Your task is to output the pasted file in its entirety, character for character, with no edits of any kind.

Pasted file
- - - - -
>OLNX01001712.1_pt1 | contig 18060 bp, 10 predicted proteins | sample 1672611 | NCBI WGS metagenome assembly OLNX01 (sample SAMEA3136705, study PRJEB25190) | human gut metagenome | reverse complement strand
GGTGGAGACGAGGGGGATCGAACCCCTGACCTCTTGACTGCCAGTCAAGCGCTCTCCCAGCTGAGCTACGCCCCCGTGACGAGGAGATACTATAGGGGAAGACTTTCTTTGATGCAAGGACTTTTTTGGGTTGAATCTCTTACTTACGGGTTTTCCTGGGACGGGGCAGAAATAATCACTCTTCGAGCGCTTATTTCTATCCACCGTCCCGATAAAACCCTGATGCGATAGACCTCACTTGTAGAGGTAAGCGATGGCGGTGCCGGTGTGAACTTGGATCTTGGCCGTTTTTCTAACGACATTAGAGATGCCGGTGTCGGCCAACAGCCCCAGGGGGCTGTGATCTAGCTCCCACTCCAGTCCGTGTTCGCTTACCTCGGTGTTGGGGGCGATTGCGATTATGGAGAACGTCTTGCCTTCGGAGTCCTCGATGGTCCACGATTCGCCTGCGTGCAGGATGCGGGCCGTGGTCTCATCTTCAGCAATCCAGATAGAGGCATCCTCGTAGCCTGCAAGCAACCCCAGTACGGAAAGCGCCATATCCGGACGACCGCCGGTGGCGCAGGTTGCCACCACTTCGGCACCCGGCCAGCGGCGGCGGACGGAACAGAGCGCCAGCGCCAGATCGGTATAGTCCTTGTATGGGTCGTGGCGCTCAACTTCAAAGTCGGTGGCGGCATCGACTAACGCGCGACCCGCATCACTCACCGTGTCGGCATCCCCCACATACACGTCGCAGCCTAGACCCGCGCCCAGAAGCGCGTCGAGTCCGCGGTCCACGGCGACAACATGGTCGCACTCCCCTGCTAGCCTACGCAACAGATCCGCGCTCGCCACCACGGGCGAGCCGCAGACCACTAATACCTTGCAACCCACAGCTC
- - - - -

>OLNX01001712.1_pt1 | contig 18060 bp, 10 predicted proteins | sample 1672611 | NCBI WGS metagenome assembly OLNX01 (sample SAMEA3136705, study PRJEB25190) | human gut metagenome | reverse complement strand
GGTGGAGACGAGGGGGATCGAACCCCTGACCTCTTGACTGCCAGTCAAGCGCTCTCCCAGCTGAGCTACGCCCCCGTGACGAGGAGATACTATAGGGGAAGACTTTCTTTGATGCAAGGACTTTTTTGGGTTGAATCTCTTACTTACGGGTTTTCCTGGGACGGGGCAGAAATAATCACTCTTCGAGCGCTTATTTCTATCCACCGTCCCGATAAAACCCTGATGCGATAGACCTCACTTGTAGAGGTAAGCGATGGCGGTGCCGGTGTGAACTTGGATCTTGGCCGTTTTTCTAACGACATTAGAGATGCCGGTGTCGGCCAACAGCCCCAGGGGGCTGTGATCTAGCTCCCACTCCAGTCCGTGTTCGCTTACCTCGGTGTTGGGGGCGATTGCGATTATGGAGAACGTCTTGCCTTCGGAGTCCTCGATGGTCCACGATTCGCCTGCGTGCAGGATGCGGGCCGTGGTCTCATCTTCAGCAATCCAGATAGAGGCATCCTCGTAGCCTGCAAGCAACCCCAGTACGGAAAGCGCCATATCCGGACGACCGCCGGTGGCGCAGGTTGCCACCACTTCGGCACCCGGCCAGCGGCGGCGGACGGAACAGAGCGCCAGCGCCAGATCGGTATAGTCCTTGTATGGGTCGTGGCGCTCAACTTCAAAGTCGGTGGCGGCATCGACTAACGCGCGACCCGCATCACTCACCGTGTCGGCATCCCCCACATACACGTCGCAGCCTAGACCCGCGCCCAGAAGCGCGTCGAGTCCGCGGTCCACGGCGACAACATGGTCGCACTCCCCTGCTAGCCTACGCAACAGATCCGCGCTCGCCACCACGGGCGAGCCGCAGACCACTAATACCTTGCAACCCACAGCTC